If there’s no career exciting enough for you here on Earth, then shoot for the stars…literally. Space is less of a mystery these days, thanks in no small part to the courageous men and women who travel to the outer stretches of our universe. NASA astronaut Ellen Ochoa, the first Hispanic woman to fly on a mission to space, loves being a part of something much bigger than herself—humankind’s endeavor to journey throughout our vast universe and understand what it’s like to live in space. When Ochoa performs science and technology experiments on the space missions of today, she also sets the stage for the explorations of tomorrow. You could be the future of space exploration.
How did you become an astronaut?
Having grown up during the Apollo era, I avidly followed flights to the Moon along with everyone else. However, women weren’t accepted into the astronaut corps until I was halfway through college, so I hadn’t considered it as a career when I was young. The first Shuttle flight lifted off when I was a graduate student at Stanford University, and a couple of years later NASA was accepting applications for another astronaut class. I was doing research at the time, so I was especially intrigued with the idea of doing research in the unique space environment, along with the thrill of space flight. I was very excited to learn that I would be eligible to apply as soon as I finished my doctorate, and that is exactly what I did.
I’m fortunate to carry out a very exciting, visible role, which has included running experiments in space, operating robot arms to deploy satellites, installing modules onto the International Space Station, and assisting the Commander and Pilot in launch, rendezvous, and landing procedures. But I don’t work alone; I’m part of a team that includes not only the crew but also the entire team of people who make a mission successful. Everyone works very hard to do their part in planning, designing, and executing a mission, and each person’s job is important.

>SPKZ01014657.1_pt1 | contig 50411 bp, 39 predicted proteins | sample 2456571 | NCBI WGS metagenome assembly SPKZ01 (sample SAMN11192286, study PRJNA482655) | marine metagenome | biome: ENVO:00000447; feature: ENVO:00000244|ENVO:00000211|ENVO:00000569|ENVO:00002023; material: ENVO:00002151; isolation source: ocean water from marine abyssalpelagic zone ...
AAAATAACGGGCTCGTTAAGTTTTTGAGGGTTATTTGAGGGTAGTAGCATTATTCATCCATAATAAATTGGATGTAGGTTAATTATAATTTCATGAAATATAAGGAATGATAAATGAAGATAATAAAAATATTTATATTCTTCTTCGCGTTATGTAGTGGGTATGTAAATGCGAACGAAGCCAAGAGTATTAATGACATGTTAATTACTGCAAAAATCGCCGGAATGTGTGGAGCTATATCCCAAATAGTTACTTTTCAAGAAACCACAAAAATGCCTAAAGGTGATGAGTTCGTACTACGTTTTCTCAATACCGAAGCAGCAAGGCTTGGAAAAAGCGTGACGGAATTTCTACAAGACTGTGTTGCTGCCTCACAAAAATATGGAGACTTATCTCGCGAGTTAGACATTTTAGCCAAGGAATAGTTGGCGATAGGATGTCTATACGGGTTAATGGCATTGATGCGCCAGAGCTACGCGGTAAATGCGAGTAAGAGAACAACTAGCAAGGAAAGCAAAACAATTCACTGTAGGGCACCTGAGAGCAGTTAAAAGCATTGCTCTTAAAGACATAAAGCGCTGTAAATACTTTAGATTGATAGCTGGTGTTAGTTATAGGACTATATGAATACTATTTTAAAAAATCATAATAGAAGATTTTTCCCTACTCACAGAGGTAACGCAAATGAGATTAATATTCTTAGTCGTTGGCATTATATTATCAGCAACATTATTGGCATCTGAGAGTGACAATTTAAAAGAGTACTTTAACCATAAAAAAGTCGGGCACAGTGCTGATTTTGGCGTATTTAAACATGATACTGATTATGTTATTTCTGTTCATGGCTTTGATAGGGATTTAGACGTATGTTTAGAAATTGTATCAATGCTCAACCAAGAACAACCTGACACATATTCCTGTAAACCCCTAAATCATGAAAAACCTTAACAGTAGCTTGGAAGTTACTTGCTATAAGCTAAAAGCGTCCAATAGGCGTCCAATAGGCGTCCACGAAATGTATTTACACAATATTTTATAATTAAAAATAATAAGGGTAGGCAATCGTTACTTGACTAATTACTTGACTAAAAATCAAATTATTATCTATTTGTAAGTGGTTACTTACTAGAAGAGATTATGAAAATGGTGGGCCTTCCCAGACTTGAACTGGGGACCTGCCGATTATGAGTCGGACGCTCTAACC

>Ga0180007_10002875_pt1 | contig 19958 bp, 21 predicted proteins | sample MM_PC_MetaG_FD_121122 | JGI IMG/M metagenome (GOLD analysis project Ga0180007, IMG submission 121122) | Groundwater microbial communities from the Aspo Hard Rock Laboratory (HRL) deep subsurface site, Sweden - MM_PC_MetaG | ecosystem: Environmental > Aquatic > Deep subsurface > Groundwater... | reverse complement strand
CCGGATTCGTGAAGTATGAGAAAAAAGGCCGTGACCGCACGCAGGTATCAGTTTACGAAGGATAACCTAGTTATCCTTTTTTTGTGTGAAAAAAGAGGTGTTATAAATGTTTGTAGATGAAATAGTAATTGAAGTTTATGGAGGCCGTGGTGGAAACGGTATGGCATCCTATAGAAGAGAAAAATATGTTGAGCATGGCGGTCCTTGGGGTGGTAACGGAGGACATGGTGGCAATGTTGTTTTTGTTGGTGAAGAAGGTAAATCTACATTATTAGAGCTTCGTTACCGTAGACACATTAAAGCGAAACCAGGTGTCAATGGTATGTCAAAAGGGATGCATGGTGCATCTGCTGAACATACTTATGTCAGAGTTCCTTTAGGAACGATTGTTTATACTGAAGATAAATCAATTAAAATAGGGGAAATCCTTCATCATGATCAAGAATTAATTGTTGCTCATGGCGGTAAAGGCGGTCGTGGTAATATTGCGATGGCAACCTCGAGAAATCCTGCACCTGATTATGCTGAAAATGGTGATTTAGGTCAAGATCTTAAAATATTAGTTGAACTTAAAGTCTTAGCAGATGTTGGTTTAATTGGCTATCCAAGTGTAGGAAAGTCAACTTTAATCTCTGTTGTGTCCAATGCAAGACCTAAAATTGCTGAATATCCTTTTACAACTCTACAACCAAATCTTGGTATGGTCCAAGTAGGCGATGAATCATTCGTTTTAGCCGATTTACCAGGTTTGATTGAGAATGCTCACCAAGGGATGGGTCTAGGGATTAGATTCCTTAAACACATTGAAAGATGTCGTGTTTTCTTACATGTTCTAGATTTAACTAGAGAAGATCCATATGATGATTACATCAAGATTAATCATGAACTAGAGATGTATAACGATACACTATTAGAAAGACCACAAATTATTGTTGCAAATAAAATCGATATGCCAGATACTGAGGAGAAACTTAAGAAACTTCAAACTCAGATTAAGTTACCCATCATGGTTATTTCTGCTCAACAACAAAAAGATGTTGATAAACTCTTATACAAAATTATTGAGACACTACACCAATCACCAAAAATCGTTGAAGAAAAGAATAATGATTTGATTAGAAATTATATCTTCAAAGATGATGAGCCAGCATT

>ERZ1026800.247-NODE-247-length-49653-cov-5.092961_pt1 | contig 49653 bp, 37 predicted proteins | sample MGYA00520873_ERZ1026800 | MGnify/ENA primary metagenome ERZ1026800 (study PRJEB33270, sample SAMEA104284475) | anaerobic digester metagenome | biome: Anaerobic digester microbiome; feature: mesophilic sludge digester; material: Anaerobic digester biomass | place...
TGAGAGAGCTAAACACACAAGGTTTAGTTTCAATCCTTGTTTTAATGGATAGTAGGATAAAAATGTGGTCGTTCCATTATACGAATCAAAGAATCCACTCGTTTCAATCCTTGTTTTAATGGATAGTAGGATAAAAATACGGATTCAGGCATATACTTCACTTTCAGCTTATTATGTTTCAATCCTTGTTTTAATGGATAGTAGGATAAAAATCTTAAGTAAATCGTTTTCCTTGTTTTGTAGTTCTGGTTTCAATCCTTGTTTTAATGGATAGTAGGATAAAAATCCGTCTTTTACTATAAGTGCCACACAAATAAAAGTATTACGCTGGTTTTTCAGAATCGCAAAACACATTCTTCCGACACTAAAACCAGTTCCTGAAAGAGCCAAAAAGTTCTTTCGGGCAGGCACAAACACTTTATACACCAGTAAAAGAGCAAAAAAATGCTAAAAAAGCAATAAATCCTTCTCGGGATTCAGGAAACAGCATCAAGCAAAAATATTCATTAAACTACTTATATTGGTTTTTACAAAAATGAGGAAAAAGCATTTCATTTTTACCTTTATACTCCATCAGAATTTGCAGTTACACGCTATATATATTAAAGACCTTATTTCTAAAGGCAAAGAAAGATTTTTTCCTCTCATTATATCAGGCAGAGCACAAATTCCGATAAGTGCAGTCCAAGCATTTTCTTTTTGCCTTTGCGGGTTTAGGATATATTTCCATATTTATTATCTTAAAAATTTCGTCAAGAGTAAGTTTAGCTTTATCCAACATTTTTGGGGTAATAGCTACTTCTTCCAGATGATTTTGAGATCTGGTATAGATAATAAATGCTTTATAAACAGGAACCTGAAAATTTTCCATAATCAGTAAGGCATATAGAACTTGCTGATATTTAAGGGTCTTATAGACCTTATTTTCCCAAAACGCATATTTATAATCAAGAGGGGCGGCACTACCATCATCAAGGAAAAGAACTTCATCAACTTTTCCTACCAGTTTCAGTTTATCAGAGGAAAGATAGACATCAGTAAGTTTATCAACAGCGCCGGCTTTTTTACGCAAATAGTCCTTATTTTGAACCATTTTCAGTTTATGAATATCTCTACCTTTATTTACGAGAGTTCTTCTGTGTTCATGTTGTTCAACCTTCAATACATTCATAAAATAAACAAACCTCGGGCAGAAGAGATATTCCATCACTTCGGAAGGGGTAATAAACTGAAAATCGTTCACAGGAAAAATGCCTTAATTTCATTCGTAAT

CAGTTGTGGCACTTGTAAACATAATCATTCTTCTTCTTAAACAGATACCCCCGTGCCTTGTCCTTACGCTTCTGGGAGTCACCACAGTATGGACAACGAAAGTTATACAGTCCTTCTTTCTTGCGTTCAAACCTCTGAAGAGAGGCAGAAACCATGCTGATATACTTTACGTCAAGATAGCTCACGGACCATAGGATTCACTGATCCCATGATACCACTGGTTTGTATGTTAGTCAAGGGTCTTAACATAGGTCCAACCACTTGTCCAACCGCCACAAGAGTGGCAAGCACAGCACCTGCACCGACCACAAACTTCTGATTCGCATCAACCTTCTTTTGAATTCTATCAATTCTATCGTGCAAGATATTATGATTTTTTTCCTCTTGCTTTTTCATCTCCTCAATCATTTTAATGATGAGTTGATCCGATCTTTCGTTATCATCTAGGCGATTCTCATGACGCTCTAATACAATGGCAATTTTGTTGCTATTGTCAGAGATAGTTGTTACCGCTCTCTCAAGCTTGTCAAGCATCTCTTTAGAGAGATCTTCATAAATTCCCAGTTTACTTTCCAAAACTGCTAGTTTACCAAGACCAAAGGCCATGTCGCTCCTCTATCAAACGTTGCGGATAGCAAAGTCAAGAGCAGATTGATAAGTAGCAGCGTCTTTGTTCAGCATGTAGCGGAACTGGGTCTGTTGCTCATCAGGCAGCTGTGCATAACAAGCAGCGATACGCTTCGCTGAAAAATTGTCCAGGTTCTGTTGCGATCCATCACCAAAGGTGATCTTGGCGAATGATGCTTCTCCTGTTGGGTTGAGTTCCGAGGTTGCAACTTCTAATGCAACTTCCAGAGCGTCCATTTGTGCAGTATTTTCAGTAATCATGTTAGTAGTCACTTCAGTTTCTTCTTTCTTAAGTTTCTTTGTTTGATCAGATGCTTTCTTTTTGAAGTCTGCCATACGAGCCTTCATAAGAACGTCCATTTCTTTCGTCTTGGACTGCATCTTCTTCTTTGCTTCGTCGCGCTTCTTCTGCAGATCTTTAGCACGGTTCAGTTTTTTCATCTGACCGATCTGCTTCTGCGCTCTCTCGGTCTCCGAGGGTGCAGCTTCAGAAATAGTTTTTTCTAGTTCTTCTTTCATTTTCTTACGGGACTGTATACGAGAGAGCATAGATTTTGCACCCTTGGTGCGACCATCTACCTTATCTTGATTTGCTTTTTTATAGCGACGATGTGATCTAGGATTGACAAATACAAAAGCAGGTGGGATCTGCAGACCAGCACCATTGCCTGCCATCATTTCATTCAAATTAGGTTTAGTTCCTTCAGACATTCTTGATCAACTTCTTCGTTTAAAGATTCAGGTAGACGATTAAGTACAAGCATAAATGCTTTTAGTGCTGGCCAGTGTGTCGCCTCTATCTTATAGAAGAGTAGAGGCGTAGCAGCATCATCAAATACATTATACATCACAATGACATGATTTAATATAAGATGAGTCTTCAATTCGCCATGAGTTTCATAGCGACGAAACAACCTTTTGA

Describe what you do.
One aspect of my job that I really enjoy is the variety. When I’m training for a flight, I spend a lot of time in simulators planning, rehearsing, and problem-solving for all phases of a mission. For example, we use a motion-based simulator to practice launches and landings, robotic simulators (both computer-based and hardware-based, including one underwater) to practice the tasks involving robot arms, and experimental hardware or software to learn about scientific procedures. One day I could fly in a high-performance jet to Florida to train with some hardware there and gain crew coordination experience. Another day I could scuba dive in our big training pool to learn about the tasks being performed by the spacewalking crewmembers on my flight.
When not in training, I’ve held many interesting positions that support the Shuttle and Station programs. I’ve helped develop updated robotic procedures, tested out flight software, worked in Mission Control as the liaison between the on-orbit crew and the control team, and led the Astronaut Office support to the Space Station Program, which included negotiations with members of the Russian Space Agency. I’m currently in a management position as deputy director of the organization that includes the Astronaut Office and aircraft operations that support astronaut training. My boss and I represent the crew at major technical and mission meetings as well as manage the policy, budget, and personnel for our organization.